Learning is all about making connections. A vast, but relatively simple system of neurons, axons and synapses, in our brains, is constantly changing as we are exposed to new stimuli.Sensory stimulation strengthens these connections, whilst synapses that are seldom used end up in the recycle bin and are eventually eliminated altogether. Simplistically, this is how we learn and also how we forget. And it all starts with “me” …
As babies, we are born with incredible brain plasticity. Our potential for learning is astronomical, with about 100 billion neurons in our infant brains, just waiting to spin out axons to make synaptic connections. This is why early childhood stimulation is so crucial to laying down pathways for future learning. But let’s move away from the neurological and cognitive jargon and into my version of how an infant thinks it learns:
A baby is hungry. It wants food. It has no idea how to ask for it. Eventually its tummy gets sore and it feels the pain of hunger, which makes it cry. Mother responds to the crying and provides milk. Baby thinks, “Aha! When I cried she satisfied my need.” Baby has just learned that crying results in getting its needs met. Baby then begins to cry if it needs anything; a cuddle, a burp, a nappy change, and so on. Baby gets a bit older and learns that a smile results in happy responses from its parents. It smiles in order to get positive feedback. Our learning continues in this fashion: “What do I need to do, to get what I want?” Baby becomes a toddler and has made enough synaptic connections to realise when things are “wrong” or “different”. Much humour is based on knowing these distinctions.Want to make a two year old laugh? When the dog walks into the kitchen, say, “Ooh – look at that sweet little horse!” The two year old will laugh to demonstrate that they KNOW it’s not a horse and that they know you’re being silly and funny. It’s about, THEM, though. It always is.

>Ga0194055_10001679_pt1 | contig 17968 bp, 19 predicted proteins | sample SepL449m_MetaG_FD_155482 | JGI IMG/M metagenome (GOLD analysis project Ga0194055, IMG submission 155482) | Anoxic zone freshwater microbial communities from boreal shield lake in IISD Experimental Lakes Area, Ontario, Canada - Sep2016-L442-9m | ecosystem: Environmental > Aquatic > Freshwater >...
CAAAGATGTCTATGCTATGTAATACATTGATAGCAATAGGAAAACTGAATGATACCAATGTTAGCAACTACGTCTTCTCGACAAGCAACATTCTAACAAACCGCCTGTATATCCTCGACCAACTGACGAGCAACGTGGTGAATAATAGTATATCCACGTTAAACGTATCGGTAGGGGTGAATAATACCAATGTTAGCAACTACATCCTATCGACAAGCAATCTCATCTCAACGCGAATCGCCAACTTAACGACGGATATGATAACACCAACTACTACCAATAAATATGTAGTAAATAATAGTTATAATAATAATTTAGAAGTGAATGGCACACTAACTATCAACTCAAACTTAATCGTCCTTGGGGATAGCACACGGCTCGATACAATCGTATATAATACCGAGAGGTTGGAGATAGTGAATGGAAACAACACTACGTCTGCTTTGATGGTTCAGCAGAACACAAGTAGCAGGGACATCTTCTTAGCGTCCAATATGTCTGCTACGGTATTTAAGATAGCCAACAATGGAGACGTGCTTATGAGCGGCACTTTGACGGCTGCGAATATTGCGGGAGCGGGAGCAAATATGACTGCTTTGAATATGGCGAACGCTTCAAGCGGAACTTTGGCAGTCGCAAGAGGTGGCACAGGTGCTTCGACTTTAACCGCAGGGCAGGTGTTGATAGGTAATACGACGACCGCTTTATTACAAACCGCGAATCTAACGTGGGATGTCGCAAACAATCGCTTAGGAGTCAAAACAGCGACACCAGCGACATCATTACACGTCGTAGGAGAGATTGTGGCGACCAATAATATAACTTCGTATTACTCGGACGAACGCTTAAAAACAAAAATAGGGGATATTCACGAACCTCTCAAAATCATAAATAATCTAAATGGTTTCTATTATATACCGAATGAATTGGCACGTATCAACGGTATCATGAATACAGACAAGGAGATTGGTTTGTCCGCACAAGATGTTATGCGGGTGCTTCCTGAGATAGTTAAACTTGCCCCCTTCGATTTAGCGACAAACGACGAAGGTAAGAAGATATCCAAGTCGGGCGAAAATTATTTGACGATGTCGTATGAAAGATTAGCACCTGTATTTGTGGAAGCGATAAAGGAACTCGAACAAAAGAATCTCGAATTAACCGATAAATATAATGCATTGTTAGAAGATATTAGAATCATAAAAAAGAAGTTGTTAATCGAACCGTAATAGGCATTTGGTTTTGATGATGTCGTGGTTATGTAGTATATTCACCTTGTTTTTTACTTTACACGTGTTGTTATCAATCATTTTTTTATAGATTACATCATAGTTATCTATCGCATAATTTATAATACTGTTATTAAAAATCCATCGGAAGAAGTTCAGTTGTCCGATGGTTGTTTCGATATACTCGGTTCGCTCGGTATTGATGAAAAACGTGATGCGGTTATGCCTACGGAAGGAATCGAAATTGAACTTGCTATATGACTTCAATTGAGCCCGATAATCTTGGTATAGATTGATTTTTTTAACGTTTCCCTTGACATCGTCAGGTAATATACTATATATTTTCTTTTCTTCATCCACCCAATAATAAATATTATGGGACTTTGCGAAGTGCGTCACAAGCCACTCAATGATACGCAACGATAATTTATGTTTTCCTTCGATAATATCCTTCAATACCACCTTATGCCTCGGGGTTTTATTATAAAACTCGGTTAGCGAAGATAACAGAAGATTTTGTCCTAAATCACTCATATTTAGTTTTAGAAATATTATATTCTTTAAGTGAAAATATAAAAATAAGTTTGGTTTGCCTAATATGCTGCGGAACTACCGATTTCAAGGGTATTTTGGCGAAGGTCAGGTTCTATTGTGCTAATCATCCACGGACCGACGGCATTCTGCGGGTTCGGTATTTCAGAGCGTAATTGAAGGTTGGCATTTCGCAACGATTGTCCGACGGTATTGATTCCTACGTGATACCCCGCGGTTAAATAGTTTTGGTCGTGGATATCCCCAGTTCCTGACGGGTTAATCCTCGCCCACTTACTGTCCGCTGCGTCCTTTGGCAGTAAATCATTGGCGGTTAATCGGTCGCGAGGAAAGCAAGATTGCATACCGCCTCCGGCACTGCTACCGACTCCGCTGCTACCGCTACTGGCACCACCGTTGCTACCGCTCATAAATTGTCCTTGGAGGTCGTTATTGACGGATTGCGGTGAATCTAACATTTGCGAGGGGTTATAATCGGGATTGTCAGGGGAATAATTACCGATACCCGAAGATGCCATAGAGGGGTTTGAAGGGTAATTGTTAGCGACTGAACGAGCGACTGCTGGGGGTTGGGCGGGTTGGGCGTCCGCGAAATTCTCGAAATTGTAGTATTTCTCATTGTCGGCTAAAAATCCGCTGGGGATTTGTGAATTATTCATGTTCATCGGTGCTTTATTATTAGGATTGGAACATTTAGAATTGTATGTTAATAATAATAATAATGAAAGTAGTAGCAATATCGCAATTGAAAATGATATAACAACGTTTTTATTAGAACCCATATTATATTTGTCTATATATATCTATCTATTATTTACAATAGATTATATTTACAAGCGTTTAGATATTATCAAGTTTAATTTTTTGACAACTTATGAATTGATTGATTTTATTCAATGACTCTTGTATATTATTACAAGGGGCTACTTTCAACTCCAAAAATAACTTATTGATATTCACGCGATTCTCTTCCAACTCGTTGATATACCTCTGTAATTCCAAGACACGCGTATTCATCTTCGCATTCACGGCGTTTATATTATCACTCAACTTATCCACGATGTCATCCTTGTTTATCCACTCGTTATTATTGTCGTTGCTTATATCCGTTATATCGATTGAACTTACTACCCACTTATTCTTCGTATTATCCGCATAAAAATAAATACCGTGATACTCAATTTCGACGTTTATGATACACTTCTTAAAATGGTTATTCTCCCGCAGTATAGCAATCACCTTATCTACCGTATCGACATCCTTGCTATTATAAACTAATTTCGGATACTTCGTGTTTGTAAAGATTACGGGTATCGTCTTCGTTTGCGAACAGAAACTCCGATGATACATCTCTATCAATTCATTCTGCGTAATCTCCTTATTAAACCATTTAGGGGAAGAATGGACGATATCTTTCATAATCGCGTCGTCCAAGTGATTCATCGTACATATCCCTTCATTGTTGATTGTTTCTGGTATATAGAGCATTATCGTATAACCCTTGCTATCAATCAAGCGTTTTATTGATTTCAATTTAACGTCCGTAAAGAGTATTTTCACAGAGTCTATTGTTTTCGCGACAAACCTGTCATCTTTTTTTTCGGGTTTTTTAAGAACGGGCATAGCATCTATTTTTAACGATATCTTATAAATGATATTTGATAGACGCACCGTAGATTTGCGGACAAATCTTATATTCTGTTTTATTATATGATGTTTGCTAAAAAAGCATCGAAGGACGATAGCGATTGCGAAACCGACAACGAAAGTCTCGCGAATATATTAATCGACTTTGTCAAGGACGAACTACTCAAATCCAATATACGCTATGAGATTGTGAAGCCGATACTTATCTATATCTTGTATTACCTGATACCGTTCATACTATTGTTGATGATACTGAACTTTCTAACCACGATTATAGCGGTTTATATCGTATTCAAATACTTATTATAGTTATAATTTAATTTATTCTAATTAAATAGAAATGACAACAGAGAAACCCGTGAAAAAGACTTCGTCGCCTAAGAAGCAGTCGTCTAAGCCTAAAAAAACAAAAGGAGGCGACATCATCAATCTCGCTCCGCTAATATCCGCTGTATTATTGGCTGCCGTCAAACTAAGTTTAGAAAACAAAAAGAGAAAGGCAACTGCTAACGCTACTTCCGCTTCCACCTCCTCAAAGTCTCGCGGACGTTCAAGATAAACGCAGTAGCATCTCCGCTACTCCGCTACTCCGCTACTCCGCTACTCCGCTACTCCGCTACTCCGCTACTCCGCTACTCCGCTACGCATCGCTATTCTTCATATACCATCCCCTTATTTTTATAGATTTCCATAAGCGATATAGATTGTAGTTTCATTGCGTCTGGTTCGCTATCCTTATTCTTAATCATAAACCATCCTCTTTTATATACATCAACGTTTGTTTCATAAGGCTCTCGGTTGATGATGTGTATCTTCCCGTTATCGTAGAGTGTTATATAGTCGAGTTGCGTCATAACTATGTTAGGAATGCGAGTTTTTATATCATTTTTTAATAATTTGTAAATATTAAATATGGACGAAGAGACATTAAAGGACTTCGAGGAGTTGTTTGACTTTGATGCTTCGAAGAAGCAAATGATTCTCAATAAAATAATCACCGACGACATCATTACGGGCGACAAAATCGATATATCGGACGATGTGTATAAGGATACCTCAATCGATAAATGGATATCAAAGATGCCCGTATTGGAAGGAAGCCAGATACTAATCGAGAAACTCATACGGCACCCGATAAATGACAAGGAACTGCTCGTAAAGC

“I don’t know how to learn.”
Fast forward a few years – gosh, where did the time go? – and that toddler is now at school, trying to cram all sorts of information into their brain in order to recall it for tests. Many struggle with this. Yet, all of them have demonstrated a remarkable ability to learn. I was with a new student this afternoon who told me, “I don’t know how to learn.” I looked at him (he’s 12) and asked, “Who got you dressed for school today?” He looked rather alarmed and replied, quickly, “I did.” “Well, I said, you’ve got a couple of zips going on there, which are tricky things to figure out, a whole bunch of buttons and a couple of shoelaces which are tied perfectly. It looks to me that you you know very well how to learn and have known for quite a few years now. So, let’s see if we can find a way for you to learn this schoolwork in a way that makes sense to YOU.”
Ask the right questions.